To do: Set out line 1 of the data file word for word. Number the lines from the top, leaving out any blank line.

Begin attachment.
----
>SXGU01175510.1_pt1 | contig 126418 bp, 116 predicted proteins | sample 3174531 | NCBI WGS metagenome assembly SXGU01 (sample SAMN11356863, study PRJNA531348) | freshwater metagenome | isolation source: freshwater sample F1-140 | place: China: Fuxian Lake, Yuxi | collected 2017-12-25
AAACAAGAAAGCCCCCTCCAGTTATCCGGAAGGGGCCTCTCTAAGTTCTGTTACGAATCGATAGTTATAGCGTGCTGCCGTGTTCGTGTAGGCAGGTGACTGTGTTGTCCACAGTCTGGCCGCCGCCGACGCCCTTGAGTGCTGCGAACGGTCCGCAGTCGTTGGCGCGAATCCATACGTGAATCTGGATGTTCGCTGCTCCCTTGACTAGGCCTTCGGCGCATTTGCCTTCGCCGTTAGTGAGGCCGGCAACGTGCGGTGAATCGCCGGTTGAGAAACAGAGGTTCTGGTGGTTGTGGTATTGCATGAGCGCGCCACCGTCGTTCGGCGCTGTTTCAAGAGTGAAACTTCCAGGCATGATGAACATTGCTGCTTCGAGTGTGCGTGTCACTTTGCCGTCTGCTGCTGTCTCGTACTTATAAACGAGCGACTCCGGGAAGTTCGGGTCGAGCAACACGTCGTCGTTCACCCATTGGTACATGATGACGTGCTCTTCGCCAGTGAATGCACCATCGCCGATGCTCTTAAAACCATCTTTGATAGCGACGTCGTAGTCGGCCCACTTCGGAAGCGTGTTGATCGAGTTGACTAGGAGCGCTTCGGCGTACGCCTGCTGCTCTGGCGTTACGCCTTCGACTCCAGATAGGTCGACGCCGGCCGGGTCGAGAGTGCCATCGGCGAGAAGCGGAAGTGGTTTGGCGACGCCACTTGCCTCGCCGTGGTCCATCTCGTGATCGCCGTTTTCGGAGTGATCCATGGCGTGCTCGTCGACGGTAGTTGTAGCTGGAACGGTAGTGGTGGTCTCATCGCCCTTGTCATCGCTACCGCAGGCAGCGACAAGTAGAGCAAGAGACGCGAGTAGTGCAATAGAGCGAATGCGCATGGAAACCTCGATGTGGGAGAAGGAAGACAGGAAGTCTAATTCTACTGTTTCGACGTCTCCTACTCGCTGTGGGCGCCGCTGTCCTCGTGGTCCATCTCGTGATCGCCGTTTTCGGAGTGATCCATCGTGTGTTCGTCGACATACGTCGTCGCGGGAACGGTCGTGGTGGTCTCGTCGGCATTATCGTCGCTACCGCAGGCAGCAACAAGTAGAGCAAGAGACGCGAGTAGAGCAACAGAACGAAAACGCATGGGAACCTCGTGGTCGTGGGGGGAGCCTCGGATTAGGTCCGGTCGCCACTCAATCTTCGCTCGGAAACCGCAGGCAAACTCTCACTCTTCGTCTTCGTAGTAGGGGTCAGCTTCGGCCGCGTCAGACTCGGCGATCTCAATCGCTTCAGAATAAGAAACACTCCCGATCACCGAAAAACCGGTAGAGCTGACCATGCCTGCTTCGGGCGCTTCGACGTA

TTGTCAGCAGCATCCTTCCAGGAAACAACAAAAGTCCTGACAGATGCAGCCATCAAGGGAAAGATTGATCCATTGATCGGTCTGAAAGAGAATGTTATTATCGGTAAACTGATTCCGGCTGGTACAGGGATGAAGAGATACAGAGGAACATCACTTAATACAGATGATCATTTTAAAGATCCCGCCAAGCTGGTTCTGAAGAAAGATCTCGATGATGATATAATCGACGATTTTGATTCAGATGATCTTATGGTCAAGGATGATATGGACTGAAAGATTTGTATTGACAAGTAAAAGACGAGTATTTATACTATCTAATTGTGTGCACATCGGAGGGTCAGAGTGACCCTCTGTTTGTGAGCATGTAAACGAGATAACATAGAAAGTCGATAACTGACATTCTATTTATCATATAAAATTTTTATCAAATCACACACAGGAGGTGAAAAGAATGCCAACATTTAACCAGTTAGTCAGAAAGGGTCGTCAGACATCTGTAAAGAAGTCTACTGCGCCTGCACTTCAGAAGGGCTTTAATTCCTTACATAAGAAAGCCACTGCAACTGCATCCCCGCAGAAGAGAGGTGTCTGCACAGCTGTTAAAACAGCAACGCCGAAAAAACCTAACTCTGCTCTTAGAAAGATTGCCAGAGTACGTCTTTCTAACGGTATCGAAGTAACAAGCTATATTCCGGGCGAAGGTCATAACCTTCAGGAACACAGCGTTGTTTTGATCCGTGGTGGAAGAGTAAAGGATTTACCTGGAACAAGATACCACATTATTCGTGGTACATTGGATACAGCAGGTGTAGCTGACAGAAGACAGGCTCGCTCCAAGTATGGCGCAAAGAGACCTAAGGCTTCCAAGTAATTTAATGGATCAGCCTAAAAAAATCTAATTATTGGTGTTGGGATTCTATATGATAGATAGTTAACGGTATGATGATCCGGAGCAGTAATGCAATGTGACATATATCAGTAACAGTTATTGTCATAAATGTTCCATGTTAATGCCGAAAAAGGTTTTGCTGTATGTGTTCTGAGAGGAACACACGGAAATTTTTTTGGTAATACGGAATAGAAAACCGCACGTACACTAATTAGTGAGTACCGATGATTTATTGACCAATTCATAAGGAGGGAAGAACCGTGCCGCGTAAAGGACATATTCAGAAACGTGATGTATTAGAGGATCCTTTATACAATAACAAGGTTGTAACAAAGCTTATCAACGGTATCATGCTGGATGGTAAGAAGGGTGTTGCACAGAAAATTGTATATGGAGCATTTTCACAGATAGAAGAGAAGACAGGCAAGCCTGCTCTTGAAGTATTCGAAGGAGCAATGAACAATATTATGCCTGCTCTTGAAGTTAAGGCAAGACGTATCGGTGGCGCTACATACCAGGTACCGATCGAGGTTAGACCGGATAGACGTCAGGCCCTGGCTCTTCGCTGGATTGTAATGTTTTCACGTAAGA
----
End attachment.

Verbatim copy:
>SXGU01175510.1_pt1 | contig 126418 bp, 116 predicted proteins | sample 3174531 | NCBI WGS metagenome assembly SXGU01 (sample SAMN11356863, study PRJNA531348) | freshwater metagenome | isolation source: freshwater sample F1-140 | place: China: Fuxian Lake, Yuxi | collected 2017-12-25